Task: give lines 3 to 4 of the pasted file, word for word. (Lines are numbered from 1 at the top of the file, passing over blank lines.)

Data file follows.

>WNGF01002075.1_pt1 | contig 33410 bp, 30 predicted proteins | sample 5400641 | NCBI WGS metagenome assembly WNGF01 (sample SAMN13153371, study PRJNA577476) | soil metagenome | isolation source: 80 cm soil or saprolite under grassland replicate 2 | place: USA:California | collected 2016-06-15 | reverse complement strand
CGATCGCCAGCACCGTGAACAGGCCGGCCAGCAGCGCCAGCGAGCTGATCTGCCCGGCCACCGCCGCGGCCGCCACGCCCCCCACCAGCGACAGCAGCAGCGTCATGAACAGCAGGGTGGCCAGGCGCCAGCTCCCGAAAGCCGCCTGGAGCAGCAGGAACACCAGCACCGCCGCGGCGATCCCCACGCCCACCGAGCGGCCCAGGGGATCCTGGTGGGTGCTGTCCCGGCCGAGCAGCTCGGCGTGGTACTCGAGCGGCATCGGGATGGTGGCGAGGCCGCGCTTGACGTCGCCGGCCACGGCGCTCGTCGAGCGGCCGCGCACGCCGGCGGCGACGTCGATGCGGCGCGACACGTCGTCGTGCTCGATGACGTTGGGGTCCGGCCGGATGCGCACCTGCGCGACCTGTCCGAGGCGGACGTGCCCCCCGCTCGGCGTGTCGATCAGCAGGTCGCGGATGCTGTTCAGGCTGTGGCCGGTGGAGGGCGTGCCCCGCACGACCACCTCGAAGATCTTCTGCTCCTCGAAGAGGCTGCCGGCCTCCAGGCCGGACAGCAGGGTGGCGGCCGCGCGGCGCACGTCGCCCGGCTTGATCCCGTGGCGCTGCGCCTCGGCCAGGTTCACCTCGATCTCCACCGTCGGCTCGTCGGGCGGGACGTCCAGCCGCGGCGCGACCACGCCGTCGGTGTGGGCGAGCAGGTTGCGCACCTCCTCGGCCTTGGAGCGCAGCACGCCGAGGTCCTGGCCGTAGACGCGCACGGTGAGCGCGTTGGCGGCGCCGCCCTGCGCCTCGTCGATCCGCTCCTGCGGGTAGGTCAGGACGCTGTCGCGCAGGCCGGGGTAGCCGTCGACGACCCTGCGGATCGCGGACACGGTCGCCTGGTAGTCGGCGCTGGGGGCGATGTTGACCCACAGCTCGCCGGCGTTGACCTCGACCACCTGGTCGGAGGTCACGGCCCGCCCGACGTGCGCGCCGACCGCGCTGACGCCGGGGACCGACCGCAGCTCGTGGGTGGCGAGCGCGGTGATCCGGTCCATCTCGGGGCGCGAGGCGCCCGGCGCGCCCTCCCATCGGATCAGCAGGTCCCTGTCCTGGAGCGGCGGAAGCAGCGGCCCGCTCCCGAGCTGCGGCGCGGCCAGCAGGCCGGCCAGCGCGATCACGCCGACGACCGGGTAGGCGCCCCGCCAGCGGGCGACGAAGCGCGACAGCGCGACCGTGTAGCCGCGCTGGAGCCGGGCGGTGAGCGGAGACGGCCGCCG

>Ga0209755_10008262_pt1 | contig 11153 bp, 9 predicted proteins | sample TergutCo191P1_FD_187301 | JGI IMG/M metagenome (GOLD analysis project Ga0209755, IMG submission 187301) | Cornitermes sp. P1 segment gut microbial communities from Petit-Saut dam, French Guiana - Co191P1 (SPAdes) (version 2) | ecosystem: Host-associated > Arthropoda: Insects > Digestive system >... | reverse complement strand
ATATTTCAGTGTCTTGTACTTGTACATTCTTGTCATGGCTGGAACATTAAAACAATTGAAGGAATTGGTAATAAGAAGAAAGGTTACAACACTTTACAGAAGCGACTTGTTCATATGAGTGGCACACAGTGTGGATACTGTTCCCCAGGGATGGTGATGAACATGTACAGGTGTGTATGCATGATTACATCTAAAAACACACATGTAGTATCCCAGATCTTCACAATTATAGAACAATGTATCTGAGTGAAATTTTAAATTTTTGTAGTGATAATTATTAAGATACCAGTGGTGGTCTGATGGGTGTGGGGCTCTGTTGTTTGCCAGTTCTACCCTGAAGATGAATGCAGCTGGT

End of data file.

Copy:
>Ga0209755_10008262_pt1 | contig 11153 bp, 9 predicted proteins | sample TergutCo191P1_FD_187301 | JGI IMG/M metagenome (GOLD analysis project Ga0209755, IMG submission 187301) | Cornitermes sp. P1 segment gut microbial communities from Petit-Saut dam, French Guiana - Co191P1 (SPAdes) (version 2) | ecosystem: Host-associated > Arthropoda: Insects > Digestive system >... | reverse complement strand
ATATTTCAGTGTCTTGTACTTGTACATTCTTGTCATGGCTGGAACATTAAAACAATTGAAGGAATTGGTAATAAGAAGAAAGGTTACAACACTTTACAGAAGCGACTTGTTCATATGAGTGGCACACAGTGTGGATACTGTTCCCCAGGGATGGTGATGAACATGTACAGGTGTGTATGCATGATTACATCTAAAAACACACATGTAGTATCCCAGATCTTCACAATTATAGAACAATGTATCTGAGTGAAATTTTAAATTTTTGTAGTGATAATTATTAAGATACCAGTGGTGGTCTGATGGGTGTGGGGCTCTGTTGTTTGCCAGTTCTACCCTGAAGATGAATGCAGCTGGT